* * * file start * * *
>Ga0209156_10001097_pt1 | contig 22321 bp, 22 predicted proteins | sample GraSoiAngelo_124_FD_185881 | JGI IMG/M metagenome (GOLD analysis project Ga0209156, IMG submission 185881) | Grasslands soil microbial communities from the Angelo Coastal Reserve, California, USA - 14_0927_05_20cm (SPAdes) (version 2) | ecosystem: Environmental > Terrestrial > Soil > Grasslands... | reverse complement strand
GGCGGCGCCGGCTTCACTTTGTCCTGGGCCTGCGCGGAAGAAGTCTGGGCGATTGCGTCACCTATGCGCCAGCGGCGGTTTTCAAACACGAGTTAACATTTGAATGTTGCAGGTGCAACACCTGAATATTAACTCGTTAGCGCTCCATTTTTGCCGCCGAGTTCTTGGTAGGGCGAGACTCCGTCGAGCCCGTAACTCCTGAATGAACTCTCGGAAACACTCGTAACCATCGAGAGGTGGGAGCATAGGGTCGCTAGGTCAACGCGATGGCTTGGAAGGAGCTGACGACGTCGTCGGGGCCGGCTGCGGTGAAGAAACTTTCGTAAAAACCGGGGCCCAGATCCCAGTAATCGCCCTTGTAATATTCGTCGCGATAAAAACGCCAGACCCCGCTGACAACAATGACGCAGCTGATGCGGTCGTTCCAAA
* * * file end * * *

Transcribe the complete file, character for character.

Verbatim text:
>Ga0209156_10001097_pt1 | contig 22321 bp, 22 predicted proteins | sample GraSoiAngelo_124_FD_185881 | JGI IMG/M metagenome (GOLD analysis project Ga0209156, IMG submission 185881) | Grasslands soil microbial communities from the Angelo Coastal Reserve, California, USA - 14_0927_05_20cm (SPAdes) (version 2) | ecosystem: Environmental > Terrestrial > Soil > Grasslands... | reverse complement strand
GGCGGCGCCGGCTTCACTTTGTCCTGGGCCTGCGCGGAAGAAGTCTGGGCGATTGCGTCACCTATGCGCCAGCGGCGGTTTTCAAACACGAGTTAACATTTGAATGTTGCAGGTGCAACACCTGAATATTAACTCGTTAGCGCTCCATTTTTGCCGCCGAGTTCTTGGTAGGGCGAGACTCCGTCGAGCCCGTAACTCCTGAATGAACTCTCGGAAACACTCGTAACCATCGAGAGGTGGGAGCATAGGGTCGCTAGGTCAACGCGATGGCTTGGAAGGAGCTGACGACGTCGTCGGGGCCGGCTGCGGTGAAGAAACTTTCGTAAAAACCGGGGCCCAGATCCCAGTAATCGCCCTTGTAATATTCGTCGCGATAAAAACGCCAGACCCCGCTGACAACAATGACGCAGCTGATGCGGTCGTTCCAAA